Command post Airman wins awards

  • Published
  • By Staff Sgt. Alexandria Mosness
  • 81st Training Wing Public Affairs
It's not every day a command post Airman wins the Elizabeth Jacobson Award, a security forces award that recognizes Airmen for their deployment accomplishments.

Senior Airman Melissa Bradley, 81st Training Wing command post senior emergency actions controller, did just that when she was awarded the Air Education and Training Command Elizabeth Jacobson Award, named after the Air Force's first female Airman and first security forces Airman to die in Operation Iraqi Freedom.

Bradley was also recognized as the 438th Air Expeditionary Wing Airman of the Year.
Bradley's unique awards for a command post Airman come because she recently cross-trained from the security forces to the command post career field.

The Duluth, Minn., native always had an itch to join the military, but was her second year of college before she made the leap.

"I was a sophomore in college and wanted to do something more with my life and I really wanted to travel," she said. "My childhood friend and I always talked about joining the military ever since we were young and she chose to have a family, so I did it for both of us."

Though she cross-trained, Bradley said she always wanted to be a defender.
Being a security forces Airman led to her first deployment to Kabul International Airport, Afghanistan, with the 438th AEW.

"I was part of a 26-person 'Guardian Angel' team that protected more than 600 NATO and Air Force air advisors who were advising the Afghan Air Force in Kabul," she said. "I operated the base defense operations center."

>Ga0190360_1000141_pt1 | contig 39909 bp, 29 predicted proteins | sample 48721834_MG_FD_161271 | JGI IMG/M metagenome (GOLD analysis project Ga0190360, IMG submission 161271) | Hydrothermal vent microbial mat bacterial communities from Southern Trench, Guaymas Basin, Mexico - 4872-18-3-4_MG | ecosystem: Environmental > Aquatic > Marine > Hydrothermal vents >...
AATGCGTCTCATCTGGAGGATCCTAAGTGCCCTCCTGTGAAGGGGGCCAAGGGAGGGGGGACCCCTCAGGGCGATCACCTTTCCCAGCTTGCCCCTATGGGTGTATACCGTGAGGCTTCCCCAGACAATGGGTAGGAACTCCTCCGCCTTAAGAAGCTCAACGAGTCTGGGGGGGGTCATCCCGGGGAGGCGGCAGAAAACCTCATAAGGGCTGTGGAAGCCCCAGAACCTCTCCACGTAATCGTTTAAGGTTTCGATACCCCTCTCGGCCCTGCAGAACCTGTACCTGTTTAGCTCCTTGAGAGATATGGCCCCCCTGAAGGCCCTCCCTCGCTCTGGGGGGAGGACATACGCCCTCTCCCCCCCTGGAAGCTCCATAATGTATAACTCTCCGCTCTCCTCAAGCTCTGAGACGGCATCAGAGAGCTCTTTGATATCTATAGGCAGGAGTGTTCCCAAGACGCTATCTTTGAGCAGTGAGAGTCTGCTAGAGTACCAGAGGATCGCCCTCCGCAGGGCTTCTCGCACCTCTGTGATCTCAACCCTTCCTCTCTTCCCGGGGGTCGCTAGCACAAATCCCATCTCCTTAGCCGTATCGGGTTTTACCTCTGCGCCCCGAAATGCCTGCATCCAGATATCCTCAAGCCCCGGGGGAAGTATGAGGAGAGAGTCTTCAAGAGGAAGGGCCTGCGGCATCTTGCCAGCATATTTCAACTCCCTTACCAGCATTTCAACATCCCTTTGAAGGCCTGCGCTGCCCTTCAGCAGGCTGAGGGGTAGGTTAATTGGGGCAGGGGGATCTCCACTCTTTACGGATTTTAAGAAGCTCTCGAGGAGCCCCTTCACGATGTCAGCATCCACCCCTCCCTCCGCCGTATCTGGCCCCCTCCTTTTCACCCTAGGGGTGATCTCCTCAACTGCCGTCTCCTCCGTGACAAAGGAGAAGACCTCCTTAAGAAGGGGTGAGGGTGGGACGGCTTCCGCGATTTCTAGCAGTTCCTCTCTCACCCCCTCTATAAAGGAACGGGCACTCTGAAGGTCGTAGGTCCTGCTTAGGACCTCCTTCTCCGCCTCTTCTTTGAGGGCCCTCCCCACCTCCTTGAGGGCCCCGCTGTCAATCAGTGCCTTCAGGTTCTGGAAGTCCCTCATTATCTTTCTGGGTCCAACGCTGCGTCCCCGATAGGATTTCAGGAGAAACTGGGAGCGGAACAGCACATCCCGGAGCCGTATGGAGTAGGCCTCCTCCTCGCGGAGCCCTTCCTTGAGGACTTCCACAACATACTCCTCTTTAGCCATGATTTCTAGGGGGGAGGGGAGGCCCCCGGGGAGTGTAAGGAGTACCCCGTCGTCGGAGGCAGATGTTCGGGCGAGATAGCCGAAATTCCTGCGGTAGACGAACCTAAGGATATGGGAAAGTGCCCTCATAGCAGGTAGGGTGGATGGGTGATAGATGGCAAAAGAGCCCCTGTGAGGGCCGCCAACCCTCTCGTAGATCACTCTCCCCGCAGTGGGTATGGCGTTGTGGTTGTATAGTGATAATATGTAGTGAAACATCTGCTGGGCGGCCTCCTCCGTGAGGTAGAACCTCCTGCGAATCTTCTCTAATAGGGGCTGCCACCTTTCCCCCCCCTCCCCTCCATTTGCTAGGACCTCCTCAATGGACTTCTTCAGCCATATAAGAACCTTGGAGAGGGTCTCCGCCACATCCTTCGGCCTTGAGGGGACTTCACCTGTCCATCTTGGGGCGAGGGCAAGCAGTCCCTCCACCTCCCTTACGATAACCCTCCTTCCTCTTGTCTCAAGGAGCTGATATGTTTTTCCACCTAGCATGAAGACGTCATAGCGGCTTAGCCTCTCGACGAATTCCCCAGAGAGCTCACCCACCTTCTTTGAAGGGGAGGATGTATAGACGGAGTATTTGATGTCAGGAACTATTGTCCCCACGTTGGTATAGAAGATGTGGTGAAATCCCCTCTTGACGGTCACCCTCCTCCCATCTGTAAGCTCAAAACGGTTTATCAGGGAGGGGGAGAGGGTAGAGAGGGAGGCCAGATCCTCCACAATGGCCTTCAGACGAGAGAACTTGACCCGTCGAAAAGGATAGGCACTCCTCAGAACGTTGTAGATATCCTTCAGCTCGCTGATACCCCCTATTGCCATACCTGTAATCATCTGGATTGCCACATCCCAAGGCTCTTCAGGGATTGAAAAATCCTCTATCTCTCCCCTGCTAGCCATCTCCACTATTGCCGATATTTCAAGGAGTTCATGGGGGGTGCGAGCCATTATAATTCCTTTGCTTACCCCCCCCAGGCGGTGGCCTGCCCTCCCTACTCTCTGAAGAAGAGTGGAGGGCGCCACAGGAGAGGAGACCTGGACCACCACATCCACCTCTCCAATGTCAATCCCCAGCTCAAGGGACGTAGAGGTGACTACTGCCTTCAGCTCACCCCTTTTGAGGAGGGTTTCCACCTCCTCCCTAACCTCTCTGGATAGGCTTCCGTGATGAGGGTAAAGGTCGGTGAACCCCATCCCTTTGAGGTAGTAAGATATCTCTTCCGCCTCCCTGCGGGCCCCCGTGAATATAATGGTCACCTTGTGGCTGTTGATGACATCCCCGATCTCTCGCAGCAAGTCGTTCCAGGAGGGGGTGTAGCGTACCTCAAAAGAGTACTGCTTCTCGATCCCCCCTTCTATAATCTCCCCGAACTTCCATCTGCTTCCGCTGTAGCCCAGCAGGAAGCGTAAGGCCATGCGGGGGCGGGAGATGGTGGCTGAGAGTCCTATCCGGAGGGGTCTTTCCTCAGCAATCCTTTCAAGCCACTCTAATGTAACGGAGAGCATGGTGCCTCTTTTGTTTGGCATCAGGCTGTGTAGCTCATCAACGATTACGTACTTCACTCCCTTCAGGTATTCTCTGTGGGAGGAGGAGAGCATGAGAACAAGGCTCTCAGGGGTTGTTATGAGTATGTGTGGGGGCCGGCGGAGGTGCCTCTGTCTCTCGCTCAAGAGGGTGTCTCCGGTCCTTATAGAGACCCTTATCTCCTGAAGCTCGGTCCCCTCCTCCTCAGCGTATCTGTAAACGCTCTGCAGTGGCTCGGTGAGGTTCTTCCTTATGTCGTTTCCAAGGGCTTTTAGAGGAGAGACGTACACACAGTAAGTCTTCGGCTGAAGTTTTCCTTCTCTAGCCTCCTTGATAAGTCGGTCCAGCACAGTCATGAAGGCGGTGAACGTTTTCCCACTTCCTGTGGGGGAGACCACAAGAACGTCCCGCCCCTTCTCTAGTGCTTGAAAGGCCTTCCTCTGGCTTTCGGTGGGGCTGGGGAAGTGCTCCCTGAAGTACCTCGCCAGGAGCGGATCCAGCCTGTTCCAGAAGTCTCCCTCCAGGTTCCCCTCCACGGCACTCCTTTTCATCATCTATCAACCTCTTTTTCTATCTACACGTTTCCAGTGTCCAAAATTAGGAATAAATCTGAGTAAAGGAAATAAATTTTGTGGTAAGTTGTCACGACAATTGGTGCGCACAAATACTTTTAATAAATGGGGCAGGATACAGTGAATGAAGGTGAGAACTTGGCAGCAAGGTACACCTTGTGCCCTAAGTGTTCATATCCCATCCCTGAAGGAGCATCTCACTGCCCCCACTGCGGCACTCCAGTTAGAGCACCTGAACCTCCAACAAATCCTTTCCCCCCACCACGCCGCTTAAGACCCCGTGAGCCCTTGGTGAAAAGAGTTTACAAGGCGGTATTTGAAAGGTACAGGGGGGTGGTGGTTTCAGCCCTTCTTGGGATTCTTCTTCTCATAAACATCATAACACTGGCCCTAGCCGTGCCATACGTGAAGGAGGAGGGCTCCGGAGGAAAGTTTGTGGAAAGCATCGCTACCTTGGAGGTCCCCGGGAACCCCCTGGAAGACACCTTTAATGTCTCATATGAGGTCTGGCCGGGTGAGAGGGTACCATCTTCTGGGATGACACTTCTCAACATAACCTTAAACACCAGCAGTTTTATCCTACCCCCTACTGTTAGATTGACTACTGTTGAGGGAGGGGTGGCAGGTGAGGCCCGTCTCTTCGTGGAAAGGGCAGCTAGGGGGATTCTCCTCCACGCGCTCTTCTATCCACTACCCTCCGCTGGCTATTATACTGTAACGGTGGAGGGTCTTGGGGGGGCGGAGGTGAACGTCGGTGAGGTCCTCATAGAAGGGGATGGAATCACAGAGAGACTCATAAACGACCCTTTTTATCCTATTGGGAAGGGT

Bradley just followed orders and worked at the BDOC, but little did she know this would change her career path.

"While at her deployed location, there was no command post," said Master Sgt. Joseph Brady, 81st TRW command post superintendent. "She operated the BDOC, which also functioned as the command post, her potential was noticed by the AETC's 1C3 functional manager (also deployed there), and she was convinced to cross-train. After returning from deployment, she worked one day as a security forces member, went on rest and relaxation, went to tech school, and began working here."

The hard work Bradley puts in doesn't go unnoticed by her leadership.

"It is a pleasure working with her," added Brady. "She seeks out answers to problems, tells you about them and then tells you what she thinks the answers are. She has an extremely strong work ethic. She is always here looking for things to do. She is involved. She has had a short time here and is already a wing staff agency booster club member."
She looks up to her mother, to whom she attributes her strong work ethic.

"My mom is the hardest working woman I know," the senior airman said. "And no matter what, she has always encouraged and supported me even when I do stuff like join the military and call her up super excited after I already signed all the papers."

The hard work paid off when she was notified of her awards, but Bradley was still shocked.

"I was surprised and humbled and appreciative that leadership both from Keesler and Kabul took the time to recognize me," she added.

Her leadership also recognized the significance of her award.

"I was like 'Wow, I am working with a hero!'" Brady said. "I was truly honored, happy and proud of her. The command post team is anxious to see if she the Jacobson Award at Air Force level."

Though Bradley is still new in her career as an Airman, she wants to stay the full 20 years.

"My plans are to retire from the military and my goal is to become a chief," she said.
And those around her believe she will do just that.

"I have already told her if she keeps this momentum going, nothing will stop her in her Air Force career," Brady added.